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Guitar Chord Basics

By: Pat Newsome

When you're learning to play the guitar, learning guitar chords is one of the first steps.  Chords are what your left hand is doing while the right hand is strumming (or whatever.)  There are many, many chords, and many variations of each one.  The study of guitar chords can take a lifetime!  Fortunately, you don't need to know them all to have a good time making music.

Chord charts are readily available online and in books for guitar players.  Reading a chord chart is easy.  The chart shows the end of the guitar neck.  The line at the top is the nut, or the plastic bar where the strings leave the headstock on their way down to the body of the guitar.  (Note - there are chord charts for chords farther down the neck, but those are more advanced.)  The six vertical lines on a chord chart refer to the six strings, with the order being low to high pitched strings from left to right.  The horizontal lines represent the frets.

On a guitar chord chart, the finger placement is designated with circles noted with numbers.  A 1 refers to your index finger, a 2 denotes your middle finger, and a 3 is your ring finger.  In some cases the pinky will be called on, in which case you will see a 4 in the chart.  Some old timers chord a G chord with their thumb wrapped around the neck to press the third fret of the sixth string, but this is unhandy at best.  Other than that, the thumb is simply not called on to make chords.  It supports the rest of the left hand by resting on or gripping the neck of the guitar.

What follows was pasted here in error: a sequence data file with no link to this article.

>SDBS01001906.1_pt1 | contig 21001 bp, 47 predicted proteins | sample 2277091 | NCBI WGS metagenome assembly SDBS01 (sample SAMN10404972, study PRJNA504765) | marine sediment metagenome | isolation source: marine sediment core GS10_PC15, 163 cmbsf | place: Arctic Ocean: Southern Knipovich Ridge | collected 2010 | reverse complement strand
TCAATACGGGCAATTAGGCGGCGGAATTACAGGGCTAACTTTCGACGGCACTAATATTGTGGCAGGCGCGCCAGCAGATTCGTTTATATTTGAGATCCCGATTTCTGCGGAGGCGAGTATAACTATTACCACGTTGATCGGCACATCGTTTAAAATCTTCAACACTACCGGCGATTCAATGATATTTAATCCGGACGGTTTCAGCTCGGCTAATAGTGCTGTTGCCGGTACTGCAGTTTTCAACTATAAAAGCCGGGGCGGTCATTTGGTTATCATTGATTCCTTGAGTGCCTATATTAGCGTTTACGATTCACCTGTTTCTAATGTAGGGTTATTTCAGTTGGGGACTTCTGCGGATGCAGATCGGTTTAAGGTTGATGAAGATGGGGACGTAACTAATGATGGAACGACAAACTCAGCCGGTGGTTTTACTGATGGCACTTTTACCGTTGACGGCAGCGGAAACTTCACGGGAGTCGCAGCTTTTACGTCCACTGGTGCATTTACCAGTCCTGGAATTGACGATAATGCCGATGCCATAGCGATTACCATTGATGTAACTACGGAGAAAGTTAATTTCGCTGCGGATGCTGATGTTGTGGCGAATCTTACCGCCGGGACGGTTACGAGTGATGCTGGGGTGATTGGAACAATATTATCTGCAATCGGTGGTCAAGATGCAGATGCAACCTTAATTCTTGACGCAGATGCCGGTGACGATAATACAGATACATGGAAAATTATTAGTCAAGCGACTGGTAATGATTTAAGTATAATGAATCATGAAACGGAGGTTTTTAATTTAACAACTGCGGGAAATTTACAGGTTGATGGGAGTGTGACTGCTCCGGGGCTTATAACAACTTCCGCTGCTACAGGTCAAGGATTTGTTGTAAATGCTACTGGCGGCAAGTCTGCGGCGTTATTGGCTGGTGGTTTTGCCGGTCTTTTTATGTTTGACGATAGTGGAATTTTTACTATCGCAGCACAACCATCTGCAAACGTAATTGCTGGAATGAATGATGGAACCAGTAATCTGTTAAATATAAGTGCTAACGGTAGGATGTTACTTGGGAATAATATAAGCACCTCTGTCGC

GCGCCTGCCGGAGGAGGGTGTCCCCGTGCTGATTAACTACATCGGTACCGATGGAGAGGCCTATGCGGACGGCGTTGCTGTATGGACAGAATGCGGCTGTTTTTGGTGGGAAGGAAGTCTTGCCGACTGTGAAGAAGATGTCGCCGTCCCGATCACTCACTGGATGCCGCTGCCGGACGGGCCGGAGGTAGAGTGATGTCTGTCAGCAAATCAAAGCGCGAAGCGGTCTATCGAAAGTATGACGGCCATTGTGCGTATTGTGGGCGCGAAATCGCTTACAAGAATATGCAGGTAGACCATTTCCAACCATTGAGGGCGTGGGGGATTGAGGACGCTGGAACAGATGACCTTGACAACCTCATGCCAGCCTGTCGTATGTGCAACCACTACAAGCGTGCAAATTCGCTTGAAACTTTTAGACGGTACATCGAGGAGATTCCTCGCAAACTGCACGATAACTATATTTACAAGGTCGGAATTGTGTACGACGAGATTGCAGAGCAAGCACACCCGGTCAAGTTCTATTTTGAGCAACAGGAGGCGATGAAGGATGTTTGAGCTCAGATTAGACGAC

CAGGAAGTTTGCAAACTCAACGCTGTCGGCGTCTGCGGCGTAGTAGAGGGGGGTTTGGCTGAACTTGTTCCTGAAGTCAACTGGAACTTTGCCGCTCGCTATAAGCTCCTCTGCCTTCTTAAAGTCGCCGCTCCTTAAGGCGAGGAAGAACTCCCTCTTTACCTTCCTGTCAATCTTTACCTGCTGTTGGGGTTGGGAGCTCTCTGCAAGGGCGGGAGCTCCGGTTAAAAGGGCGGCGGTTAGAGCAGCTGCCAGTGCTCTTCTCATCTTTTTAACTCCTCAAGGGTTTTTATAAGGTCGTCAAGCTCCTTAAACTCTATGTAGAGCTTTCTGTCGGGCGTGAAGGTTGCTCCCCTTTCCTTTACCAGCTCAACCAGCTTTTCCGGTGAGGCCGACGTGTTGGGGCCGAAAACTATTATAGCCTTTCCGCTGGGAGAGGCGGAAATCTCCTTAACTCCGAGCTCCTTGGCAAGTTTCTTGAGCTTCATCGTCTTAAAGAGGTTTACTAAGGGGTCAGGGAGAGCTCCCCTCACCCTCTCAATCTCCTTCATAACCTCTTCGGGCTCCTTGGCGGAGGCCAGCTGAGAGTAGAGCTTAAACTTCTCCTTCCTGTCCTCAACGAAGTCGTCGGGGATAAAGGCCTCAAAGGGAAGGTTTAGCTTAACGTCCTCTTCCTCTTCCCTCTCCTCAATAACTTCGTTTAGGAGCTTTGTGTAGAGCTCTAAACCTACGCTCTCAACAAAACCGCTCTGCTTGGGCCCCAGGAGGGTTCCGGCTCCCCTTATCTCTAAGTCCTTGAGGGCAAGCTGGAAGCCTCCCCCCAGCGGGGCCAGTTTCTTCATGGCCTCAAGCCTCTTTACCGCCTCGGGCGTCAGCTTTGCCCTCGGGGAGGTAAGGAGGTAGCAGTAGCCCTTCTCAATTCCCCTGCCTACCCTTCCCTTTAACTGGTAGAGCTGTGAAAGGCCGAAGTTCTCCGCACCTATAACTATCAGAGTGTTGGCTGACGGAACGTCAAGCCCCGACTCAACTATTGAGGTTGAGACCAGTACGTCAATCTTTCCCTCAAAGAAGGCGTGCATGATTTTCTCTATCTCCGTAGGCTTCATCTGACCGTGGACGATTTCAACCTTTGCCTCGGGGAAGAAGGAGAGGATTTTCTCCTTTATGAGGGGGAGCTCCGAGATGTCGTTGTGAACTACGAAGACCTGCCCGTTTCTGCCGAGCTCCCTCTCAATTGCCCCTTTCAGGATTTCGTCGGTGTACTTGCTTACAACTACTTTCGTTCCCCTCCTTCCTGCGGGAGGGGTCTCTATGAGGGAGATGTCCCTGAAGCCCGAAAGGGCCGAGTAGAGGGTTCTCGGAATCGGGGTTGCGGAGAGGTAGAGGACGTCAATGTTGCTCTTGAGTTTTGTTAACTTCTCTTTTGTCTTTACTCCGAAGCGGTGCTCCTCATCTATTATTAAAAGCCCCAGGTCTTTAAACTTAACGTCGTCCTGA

A G chord is usually made by placing the index finger on the second fret of the fifth string, the middle finger on the third fret of the sixth string, and the ring finger on the third fret of the first string.  All the strings can be strummed or played in this chord.  The chords D or D7 and C go along with G for the basis of many songs.  (Note - Fingers are placed behind the actual metal fret, in the space between the bars.)

If you're already familiar with these chords, as well as some other basic chords, you're probably familiar with chord charts.  Have you wondered what some of those odd chords are, like augmented, or diminished 7 chords, or G-9, or some of those other unusual ones?  The names refer to the music theory behind the chord.  If you're not too interested in theory, a good idea is just to try playing them and see if you like them.  If you like to compose music, use those chords you like. 

One class of chords you should get to know are the major seventh chords.  An example is Cmaj7 which is fingered by placing finger 3 on the third fret of the fifth string and finger 2 on the second fret of the fourth string.  This is just like a  C chord, but without the use of finger 1.  The major 7 chords have a soft, mystical sound that lends itself well to romantic or quiet songs.




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